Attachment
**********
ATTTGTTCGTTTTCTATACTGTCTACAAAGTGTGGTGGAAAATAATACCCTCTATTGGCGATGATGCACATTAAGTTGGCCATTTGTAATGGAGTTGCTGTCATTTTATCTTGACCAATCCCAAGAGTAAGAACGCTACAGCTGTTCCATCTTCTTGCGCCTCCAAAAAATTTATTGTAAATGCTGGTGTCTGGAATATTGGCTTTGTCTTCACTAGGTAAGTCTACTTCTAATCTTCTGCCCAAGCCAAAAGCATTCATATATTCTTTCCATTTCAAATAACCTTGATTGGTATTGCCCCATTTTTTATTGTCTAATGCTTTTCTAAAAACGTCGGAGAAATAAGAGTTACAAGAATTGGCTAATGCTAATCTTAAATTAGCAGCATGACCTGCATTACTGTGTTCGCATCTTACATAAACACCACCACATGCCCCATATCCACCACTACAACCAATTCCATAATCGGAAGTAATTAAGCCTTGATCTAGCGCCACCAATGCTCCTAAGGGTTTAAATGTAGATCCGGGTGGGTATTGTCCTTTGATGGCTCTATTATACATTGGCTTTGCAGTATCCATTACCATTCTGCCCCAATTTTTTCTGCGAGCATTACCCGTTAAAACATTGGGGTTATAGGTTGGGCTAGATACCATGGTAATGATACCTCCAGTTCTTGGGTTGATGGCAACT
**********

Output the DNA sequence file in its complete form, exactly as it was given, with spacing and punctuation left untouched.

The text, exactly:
ATTTGTTCGTTTTCTATACTGTCTACAAAGTGTGGTGGAAAATAATACCCTCTATTGGCGATGATGCACATTAAGTTGGCCATTTGTAATGGAGTTGCTGTCATTTTATCTTGACCAATCCCAAGAGTAAGAACGCTACAGCTGTTCCATCTTCTTGCGCCTCCAAAAAATTTATTGTAAATGCTGGTGTCTGGAATATTGGCTTTGTCTTCACTAGGTAAGTCTACTTCTAATCTTCTGCCCAAGCCAAAAGCATTCATATATTCTTTCCATTTCAAATAACCTTGATTGGTATTGCCCCATTTTTTATTGTCTAATGCTTTTCTAAAAACGTCGGAGAAATAAGAGTTACAAGAATTGGCTAATGCTAATCTTAAATTAGCAGCATGACCTGCATTACTGTGTTCGCATCTTACATAAACACCACCACATGCCCCATATCCACCACTACAACCAATTCCATAATCGGAAGTAATTAAGCCTTGATCTAGCGCCACCAATGCTCCTAAGGGTTTAAATGTAGATCCGGGTGGGTATTGTCCTTTGATGGCTCTATTATACATTGGCTTTGCAGTATCCATTACCATTCTGCCCCAATTTTTTCTGCGAGCATTACCCGTTAAAACATTGGGGTTATAGGTTGGGCTAGATACCATGGTAATGATACCTCCAGTTCTTGGGTTGATGGCAACT